In Jersey City, mention the name Tris McCall to people, and they’re likely to free associate a variety of things: The New Jack Trippers, 111 First St., the 2004 election, live music, urban development, Jersey pride, and, of course, the Tris McCall Report. He's been very active in the city's artistic, and at times political, scenes, but at heart he's a musician. I'm Assuming You're All In Bands is his latest release. He recently took a moment to reflect on the ever-blurring lines between his life’s work and art.
Art: I’m a singer, piano player, and synthesist in four active bands: Kapow!, Overlord, My Teenage Stride, and my own. Besides that, I play on other bands’ albums if I’m asked nicely enough, and I write record reviews, essays, stories, and plays. The line between “work” and work has been blurry lately. If I’m paid for a record review that I would have written for free, and in the exact same way, is that work or pleasure?
Location: Grand Street, Jersey City
Day job: Independent writer
What's the worst or most interesting thing that's happened to you at work?
For my two most upstanding years, I was a researcher and analyst for a management consulting company that worked with nonprofit organizations. The clients were all NGOs doing commendable things -- educating poor people, fighting for reproductive rights, raising awareness about global warming, the whole nine. So every time I screwed up and lost papers and invoices or calculated something wrong -- which was just about every day -- not only did I let my employers down, but I was hindering a legitimately progressive cause. Talk about a guilt factory. Like all my brushes with politics, it ended in disaster.
Does work ever conflict with your art?
In 1998, I was given two-week temp assignment at a publishing company in New York City. There was absolutely nothing for me to do. Nobody was even sure why I was there. I did, however, have a computer. So I spent the entire first week playing solitaire and minesweeper, and by the time the weekend came, I felt horrible about it. I was determined to make the most of my second week. I started writing on Monday, and by the following Friday, I’d finished an entire play. Trouble was, I wasn’t authorized to save anything the computer, and I hadn’t met anybody who’d be inclined to help me. I didn’t have a password, and I couldn’t get on the network. The computer wouldn’t allow me to insert a floppy disk, either. So I left that Friday without a copy of the play. Theoretically it is still sitting on the company’s server. Perhaps someday someone will even read it.
Do you have health insurance?
I do, and I should probably use it. I haven’t been to a doctor in fifteen years. I’m very frightened of what they’ll find; that I’m about to kick it, or, worse, that I have a secret debilitating condition and I need to be medicated for the rest of my life. I picked the doctor out of a hat, more or less -- I just opened the HMO booklet and selected the first name that appealed to me. I think she’s Dr. Graziella Somebody.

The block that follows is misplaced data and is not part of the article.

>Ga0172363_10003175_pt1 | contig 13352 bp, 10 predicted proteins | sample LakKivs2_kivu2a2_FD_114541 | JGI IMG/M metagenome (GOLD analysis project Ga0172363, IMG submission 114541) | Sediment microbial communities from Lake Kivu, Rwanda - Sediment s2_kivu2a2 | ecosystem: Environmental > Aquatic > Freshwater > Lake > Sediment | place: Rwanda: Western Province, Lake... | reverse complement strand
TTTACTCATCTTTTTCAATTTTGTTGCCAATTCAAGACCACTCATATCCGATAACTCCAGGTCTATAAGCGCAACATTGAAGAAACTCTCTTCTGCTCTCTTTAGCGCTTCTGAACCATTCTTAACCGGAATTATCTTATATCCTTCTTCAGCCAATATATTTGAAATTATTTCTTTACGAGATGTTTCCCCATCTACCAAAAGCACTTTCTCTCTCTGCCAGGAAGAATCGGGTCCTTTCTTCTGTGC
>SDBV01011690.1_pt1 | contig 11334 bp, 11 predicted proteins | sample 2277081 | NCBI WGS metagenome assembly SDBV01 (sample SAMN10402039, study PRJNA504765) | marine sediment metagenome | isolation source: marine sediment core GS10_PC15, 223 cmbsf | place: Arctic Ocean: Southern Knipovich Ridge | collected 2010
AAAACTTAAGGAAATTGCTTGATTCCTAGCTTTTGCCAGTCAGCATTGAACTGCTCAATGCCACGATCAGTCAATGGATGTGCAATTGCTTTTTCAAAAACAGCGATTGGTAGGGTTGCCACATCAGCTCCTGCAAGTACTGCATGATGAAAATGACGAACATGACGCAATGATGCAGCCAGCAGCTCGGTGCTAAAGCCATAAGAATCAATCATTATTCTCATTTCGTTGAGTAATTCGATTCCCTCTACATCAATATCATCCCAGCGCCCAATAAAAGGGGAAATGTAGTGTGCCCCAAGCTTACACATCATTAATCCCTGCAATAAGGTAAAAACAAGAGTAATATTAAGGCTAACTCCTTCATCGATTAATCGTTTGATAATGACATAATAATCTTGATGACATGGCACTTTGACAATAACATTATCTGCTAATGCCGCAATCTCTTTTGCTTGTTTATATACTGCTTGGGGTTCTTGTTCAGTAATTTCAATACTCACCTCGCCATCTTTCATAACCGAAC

Who are the three people you'd most like to have at one of your shows, in terms of helping your music career?
It wouldn’t help my career, but I would like to do a show for Lloyd Alexander, since his books are my absolute favorite and have scripted my life to an unhealthy degree. He’s got to be in his eighties now, so I wouldn’t want to rock him too hard, but still. Also, it would be great to play for Suzanne Vega, or Paul Kantner, because it’s hard to imagine being more motivated to make an impression than you’d be if your heroes were there in the crowd. I’d just love to give something back after all they’ve given me. Matt and Eleanor Friedberger have never seen me play with my band, and I would love to impress them, since I’m blown away by what they do. See, I just want the people who I think are great to think I’m great. That’s all I’m in it for.
If Wal-Mart approached you about putting your music in an ad, for a large sum, would you do it?
Any last thoughts on the relationship between work and art?
I don’t think it’s necessarily bad for a musician or a writer to work an office job for a little while. You’ll be exposed to new discourses and ways of thinking, and that can actually be fruitful. The key is getting out before it starts to colonize your brain. A year is probably long enough. Most musicians are terrible office employees and will be fired before a year is out, so in a way, God takes care of his own. There is definitely a danger in overstaying. The office drone is a real thing, and even the wackiest and most off-the-wall character can become one if he’s not careful. All it takes is a little taste of success and validation, and the next thing you know, you’re saying “in regards to” and “as opposed to” and piling on the management-speak. And then it’s game over, pal.
I read an interview with J.K. Rowling in which she said that she was a terrible office worker and that she was ashamed of that -- that there was nothing ennobling about screwing up. I completely understood what she meant. You can only sustain the romantic fantasy of the above-it-all-artist for so long; after you get canned a few times, you just start to feel worthless. I am very lucky that I write words as well as music, because it’s possible to make some (not lots of) dough as an independent writer, and spend the workday doing something that you’re actually good at. People who are musicians through and through -- people who are musicians by religion and not by choice -- are kinda screwed, because no matter how talented you are, there just isn’t any way to make money doing it anymore -- unless you’re Young Jeezy.
On the Web: Tris McCall
Day Job is a weekly column examining the contradictions, conflicts and convergence between “work” and “art.”